Commissioner praises passage of bill to add new division to State Vet’s office
Division would focus on emergency preparedness, response
FRANKFORT (March 15, 2023) – Kentucky Commissioner of Agriculture Dr. Ryan Quarles is applauding the work of Kentucky legislators after they passed a bill to add a new division within the Kentucky Department of Agriculture’s (KDA) Office of the State Veterinarian (OSV).
Senate Bill 46 (SB46) enhances the department’s preparedness and response to animal emergencies. Sen. Jason Howell (R-Murray), who is the chairman of the Senate Agriculture Committee, sponsored the bill.
“I appreciate Sen. Howell’s leadership and the legislators in the Kentucky House and Senate recognizing the importance of OSV,” Commissioner Quarles said. “OSV’s top priority is protecting the health of livestock and poultry in the commonwealth. The passage of this bill will allow KDA to start changes to help us enhance this ability, especially in the case of an animal health emergency.”
“I was proud to work with Commissioner Quarles on this bill to increase staffing and emergency preparedness for the Office of the State Veterinarian,” Sen. Howell said. “This bill restructures the State Vet’s office and readies it for the necessary improvements needed to increase its capacity to respond to animal health emergencies, which is a benefit to all Kentucky residents.”
The need forSB46 was first introduced in November when Commissioner Quarles, KDA Chief of Staff Keith Rogers, and former State Veterinarian Dr. Katie Flynn testified before the Interim Joint Committee on Agriculture. The bill passed out of the Senate and House this month with overwhelming support. The bill now goes to the governor for signing.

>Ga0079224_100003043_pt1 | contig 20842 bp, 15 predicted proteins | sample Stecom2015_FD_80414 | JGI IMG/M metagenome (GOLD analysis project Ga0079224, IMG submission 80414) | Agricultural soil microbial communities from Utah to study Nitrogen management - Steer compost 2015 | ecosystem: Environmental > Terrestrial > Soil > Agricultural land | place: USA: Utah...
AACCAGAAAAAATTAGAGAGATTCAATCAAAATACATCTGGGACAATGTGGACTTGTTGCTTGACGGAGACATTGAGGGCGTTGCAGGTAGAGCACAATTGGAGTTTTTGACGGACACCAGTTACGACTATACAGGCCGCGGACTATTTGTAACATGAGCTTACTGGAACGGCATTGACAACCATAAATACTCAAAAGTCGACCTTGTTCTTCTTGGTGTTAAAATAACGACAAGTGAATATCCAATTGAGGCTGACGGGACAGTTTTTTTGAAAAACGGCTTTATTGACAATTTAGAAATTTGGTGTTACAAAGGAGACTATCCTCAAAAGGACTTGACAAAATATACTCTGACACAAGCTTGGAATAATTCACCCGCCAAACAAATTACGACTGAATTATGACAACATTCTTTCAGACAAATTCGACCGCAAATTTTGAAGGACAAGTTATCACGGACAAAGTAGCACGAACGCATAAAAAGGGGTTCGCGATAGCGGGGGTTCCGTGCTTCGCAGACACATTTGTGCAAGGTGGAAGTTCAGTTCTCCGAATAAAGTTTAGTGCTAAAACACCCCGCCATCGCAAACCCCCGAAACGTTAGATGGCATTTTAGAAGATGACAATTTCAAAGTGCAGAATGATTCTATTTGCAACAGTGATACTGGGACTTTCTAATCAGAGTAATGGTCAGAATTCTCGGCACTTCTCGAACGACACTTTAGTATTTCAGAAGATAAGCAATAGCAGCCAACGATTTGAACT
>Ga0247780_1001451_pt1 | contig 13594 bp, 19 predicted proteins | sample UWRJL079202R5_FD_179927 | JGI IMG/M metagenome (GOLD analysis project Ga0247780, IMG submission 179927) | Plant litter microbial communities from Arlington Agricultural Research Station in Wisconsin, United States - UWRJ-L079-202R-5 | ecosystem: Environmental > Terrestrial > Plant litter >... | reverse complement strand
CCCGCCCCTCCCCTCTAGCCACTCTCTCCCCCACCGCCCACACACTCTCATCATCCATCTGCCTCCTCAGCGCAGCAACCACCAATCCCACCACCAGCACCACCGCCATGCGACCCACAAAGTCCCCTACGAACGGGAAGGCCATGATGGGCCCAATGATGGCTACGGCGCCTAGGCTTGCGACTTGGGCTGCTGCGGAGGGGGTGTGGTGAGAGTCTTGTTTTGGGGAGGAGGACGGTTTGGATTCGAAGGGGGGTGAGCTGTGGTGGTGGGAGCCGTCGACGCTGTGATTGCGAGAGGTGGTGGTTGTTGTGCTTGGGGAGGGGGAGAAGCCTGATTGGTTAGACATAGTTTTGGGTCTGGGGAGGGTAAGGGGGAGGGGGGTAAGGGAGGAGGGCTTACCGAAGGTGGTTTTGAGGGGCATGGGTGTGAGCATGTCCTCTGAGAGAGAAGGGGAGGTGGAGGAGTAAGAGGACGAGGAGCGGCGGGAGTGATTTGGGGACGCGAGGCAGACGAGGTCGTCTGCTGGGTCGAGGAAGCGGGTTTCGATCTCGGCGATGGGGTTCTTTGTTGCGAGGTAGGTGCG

In addition to creating the Division of Emergency Preparedness and Response to the State Vet office, SB46 renames two current divisions including the Division of Animal Health to the Division of Regulatory Field Services and the Division of Producer Services to the Division of Animal Health Programs. The changes address the top three deficiencies the Office of the State Veterinarian (OSV) identified during the last year: emergency programs, policy and regulations, and outreach and education.
OSV is currently made up of 35 positions, led by the state veterinarian and deputy state vet. Most of the jobs, 25, are in Animal Health. The remaining 10 staff are in the Producer Services division. SB46 would provide for increased staff, allowing OSV to be better positioned for its principal role in protecting Kentucky’s animal agriculture.
OSV’s need for more staff has been put on critical display in the last 18 months as the office dealt with several animal disease and natural disaster occurrences, including a Chronic Wasting Disease case in a deer near the Tennessee border, which initiated required surveillance throughout several counties in Kentucky; devastating tornadoes that impacted agriculture across Western Kentucky; several outbreaks of Highly Pathogenic Avian Influenza, a deadly virus for domesticated poultry; and widespread flooding in Eastern Kentucky.
SB46 would allow the state vet’s office to be in a better position to defend the state’s agriculture livestock against disease and nature disasters, while at the same time completing the other tasks that maintain the health of the state’s herds and flocks.